The skates are sharpened, the skis are waxed and there’s only six weeks left of training for the biggest competition of their lives. On March 12, 2017 Patrick Adams, Alyssa Neil, Chris O’Neil and Rebecca Robinson will be boarding a plane heading to Special Olympics World Winter Games in Graz/Schladming, Austria. Neil and Adams both speed skaters, and O’Neil and Robinson alpine skiers, have been training for this moment since they started as Special Olympics athletes.
More than a year ago, the selection process begain when they each applied to represent Special Olympics USA at the 2017 World Winter Games. I
n January of 2016, after a stringent process, they were informed of their selection to Special Olympics USA by Special Olympics Massachusetts. Following months of training, including a specialized alpine ski training camp for O’Neil and Robinson in June, they headed to Special Olympics USA training camp in Killington, Vermont in early December. While in Killington their spot on Special Olympics USA was made official and training began, including meeting their coaches and teammates, working on their skills, and preparing to travel internationally to represent the United States of America.
But before they head off the represent our state and country in Austria, we would like to introduce you to these world class athletes.
Patrick Adams, Enfield, CT, competing in speed skating, Special Olympics athlete for fourteen years. Adams will be speed skating for Special Olympics USA in Austria. Adams has competed previously in one World Games for speed skating and one National Games in unified soccer. “Patrick is very excited to go to the World Games in Austria,” Jeff, Patrick’s father said. “He makes it a point to tell people where he’s going.”
Alyssa Neil, Holyoke, MA, competing in speed skating, Special Olympics athlete for fourteen years. Besides speed skating, Neil also plays soccer and runs track. Neil has competed in two World games previously. She went to Greece in 2011 for track and South Korea in 2013 for speed skating. “I get to experience new cultures and meet different people from all over the world,” said Neil. “I’m really excited for the World Games, it means I’ve accomplished a lot especially in my skating. The USA has given us with disabilities the same opportunity as those without,” Neil said.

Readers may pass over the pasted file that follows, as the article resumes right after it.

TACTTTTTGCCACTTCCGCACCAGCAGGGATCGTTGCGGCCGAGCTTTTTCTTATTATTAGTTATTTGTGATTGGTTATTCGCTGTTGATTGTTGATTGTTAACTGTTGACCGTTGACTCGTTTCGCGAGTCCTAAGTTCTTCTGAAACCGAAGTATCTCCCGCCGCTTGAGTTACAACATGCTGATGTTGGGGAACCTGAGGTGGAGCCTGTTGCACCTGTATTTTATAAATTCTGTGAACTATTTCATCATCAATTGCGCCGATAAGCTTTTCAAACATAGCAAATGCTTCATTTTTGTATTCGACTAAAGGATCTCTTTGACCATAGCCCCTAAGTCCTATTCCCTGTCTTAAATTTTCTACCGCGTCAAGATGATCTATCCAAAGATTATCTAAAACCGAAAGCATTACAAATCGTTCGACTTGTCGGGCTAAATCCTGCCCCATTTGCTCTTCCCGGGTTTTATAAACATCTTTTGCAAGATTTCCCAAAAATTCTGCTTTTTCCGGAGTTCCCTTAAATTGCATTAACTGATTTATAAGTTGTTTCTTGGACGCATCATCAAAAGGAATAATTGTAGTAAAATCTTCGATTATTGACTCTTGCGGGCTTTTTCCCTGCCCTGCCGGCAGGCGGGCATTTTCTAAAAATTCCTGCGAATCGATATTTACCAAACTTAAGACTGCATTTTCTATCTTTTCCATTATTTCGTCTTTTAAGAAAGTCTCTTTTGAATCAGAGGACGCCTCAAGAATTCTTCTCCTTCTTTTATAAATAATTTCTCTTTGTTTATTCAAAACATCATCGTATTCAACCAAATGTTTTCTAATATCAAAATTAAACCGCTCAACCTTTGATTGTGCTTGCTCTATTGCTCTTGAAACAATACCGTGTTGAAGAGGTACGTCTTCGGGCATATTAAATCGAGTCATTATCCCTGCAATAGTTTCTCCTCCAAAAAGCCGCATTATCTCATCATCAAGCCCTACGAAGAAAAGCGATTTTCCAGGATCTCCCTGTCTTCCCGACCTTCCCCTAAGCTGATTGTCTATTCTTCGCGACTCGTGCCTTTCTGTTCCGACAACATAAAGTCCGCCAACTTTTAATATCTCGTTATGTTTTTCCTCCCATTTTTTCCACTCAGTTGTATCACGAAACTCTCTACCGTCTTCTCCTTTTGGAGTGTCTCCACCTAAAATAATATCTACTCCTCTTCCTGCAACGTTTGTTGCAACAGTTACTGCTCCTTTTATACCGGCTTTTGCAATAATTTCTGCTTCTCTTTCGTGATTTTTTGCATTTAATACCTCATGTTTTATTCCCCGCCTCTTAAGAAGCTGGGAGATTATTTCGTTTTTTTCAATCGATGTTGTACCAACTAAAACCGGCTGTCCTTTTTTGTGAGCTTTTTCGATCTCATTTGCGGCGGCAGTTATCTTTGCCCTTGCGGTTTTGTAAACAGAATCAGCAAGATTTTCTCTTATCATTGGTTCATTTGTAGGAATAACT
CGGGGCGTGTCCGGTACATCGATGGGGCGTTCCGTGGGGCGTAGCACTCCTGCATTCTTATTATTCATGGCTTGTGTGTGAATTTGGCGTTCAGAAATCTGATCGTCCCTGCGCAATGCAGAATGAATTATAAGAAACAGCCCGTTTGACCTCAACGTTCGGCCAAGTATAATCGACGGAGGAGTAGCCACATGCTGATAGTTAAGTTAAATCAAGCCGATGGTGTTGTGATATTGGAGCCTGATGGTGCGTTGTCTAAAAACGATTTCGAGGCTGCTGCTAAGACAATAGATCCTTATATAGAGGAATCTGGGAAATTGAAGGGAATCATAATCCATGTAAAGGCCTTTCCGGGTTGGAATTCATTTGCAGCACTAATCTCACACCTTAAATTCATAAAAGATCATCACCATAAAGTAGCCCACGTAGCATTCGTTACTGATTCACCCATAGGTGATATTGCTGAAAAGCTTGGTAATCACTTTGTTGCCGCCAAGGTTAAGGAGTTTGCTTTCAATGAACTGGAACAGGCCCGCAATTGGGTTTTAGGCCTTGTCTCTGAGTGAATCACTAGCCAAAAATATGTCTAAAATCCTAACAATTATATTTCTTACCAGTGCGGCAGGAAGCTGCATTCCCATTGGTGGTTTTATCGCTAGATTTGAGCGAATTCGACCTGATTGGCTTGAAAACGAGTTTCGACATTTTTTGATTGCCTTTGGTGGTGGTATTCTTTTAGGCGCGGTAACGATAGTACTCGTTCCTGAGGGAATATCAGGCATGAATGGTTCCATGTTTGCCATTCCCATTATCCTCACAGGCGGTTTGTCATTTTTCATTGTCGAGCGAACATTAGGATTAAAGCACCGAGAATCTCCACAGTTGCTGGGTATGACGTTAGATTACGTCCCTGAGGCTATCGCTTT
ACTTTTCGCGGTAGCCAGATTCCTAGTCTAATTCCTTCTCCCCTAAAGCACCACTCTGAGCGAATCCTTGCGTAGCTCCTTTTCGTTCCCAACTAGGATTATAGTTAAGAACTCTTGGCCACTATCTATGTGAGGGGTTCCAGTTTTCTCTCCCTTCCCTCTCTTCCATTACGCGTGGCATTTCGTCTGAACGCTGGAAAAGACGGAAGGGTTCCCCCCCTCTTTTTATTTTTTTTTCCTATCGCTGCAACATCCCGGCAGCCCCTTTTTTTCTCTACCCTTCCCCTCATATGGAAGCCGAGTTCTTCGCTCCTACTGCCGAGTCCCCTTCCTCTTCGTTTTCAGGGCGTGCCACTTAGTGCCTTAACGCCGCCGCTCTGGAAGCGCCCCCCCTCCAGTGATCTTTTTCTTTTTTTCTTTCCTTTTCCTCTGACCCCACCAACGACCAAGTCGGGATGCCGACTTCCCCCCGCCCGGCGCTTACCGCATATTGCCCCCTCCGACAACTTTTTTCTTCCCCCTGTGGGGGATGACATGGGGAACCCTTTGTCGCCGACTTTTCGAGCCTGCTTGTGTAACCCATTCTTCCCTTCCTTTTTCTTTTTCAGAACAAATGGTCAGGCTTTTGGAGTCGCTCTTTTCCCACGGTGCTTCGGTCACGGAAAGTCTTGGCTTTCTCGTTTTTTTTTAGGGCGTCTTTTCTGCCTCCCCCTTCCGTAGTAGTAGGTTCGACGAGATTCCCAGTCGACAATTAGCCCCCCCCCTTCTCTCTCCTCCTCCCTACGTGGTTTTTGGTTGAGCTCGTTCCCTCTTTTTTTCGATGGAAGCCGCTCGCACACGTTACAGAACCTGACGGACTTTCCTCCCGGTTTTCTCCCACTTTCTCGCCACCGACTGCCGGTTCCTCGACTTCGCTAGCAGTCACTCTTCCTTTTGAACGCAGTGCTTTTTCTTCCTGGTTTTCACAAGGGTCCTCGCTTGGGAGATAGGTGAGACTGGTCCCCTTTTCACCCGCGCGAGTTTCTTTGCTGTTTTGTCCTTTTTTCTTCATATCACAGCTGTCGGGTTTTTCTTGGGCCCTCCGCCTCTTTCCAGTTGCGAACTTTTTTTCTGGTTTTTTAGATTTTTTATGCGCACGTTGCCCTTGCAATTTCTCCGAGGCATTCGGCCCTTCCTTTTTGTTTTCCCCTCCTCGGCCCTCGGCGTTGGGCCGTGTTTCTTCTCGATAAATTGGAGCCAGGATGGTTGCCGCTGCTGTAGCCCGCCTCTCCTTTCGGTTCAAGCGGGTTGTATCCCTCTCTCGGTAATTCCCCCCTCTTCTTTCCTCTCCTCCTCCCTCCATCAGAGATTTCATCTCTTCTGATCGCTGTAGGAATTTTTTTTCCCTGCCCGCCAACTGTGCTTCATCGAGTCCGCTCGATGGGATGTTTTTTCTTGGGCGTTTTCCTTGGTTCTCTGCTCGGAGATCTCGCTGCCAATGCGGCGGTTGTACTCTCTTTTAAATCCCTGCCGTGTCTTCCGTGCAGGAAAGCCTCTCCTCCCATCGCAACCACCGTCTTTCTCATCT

Christopher O’Neil, Westford, MA, competing in alpine skiing, Special Olympics athlete for fifteen years. O’Neil is very proud to represent the USA as an alpine skier. This is his first time competing at World Games. An avid skier since he was eight years old, when asked what he is most excited about in going to World Games O’Neil responded “It will be cool to see another country and people from those countries.”
Rebecca Robinson, Concord, MA, competing in alpine skiing, Special Olympics athlete for ten years. This is Robinson’s first World Games experience. She loves to be outside biking and hiking, and participates in biking for Special Olympics Massachusetts. When asked why she is excited to attend World Games, Robinson said, “I will be able to meet new people from all over the world. My work colleagues and family are very proud of me and excited about the World Games.”
Special Olympics World Games happens every two years, when athletes from around the world, come together to demonstrate their athletic ability and send a message of inclusion to the world. Alternating between winter and summer sports, 2017 marks the 40th Special Olympics Winter World Games, with 2,700 athletes, 1,100 coaches, 3,000 volunteers and 107 participating nations. The games will be held in Graz, Schladming, and Ramsau Austria from Tuesday, March 14 through Saturday, March 25, 2017. The Games eight days of competition include nine Olympic-type competition sports: floorball, floor hockey, stick shooting, figure skating, speed skating, alpine skiing, snowboarding, Nordic skiing and snowshoeing. Non-sporting events at the games include opening and closing ceremonies; host town program; healthy athletes; schools program; family programs; and the Law Enforcement Torch Run’s “The Flame of Hope.”
A big congratulations to Adams, Neil, O’Neil and Robinson who were chosen out of thousands of Special Olympics Massachusetts athletes to be a part of the 210-person US National Team. Best of luck to them as they represent the United States of America in this international competition that sends a message of inclusion, acceptance, and respect worldwide. Check back for more on their experiences and progress.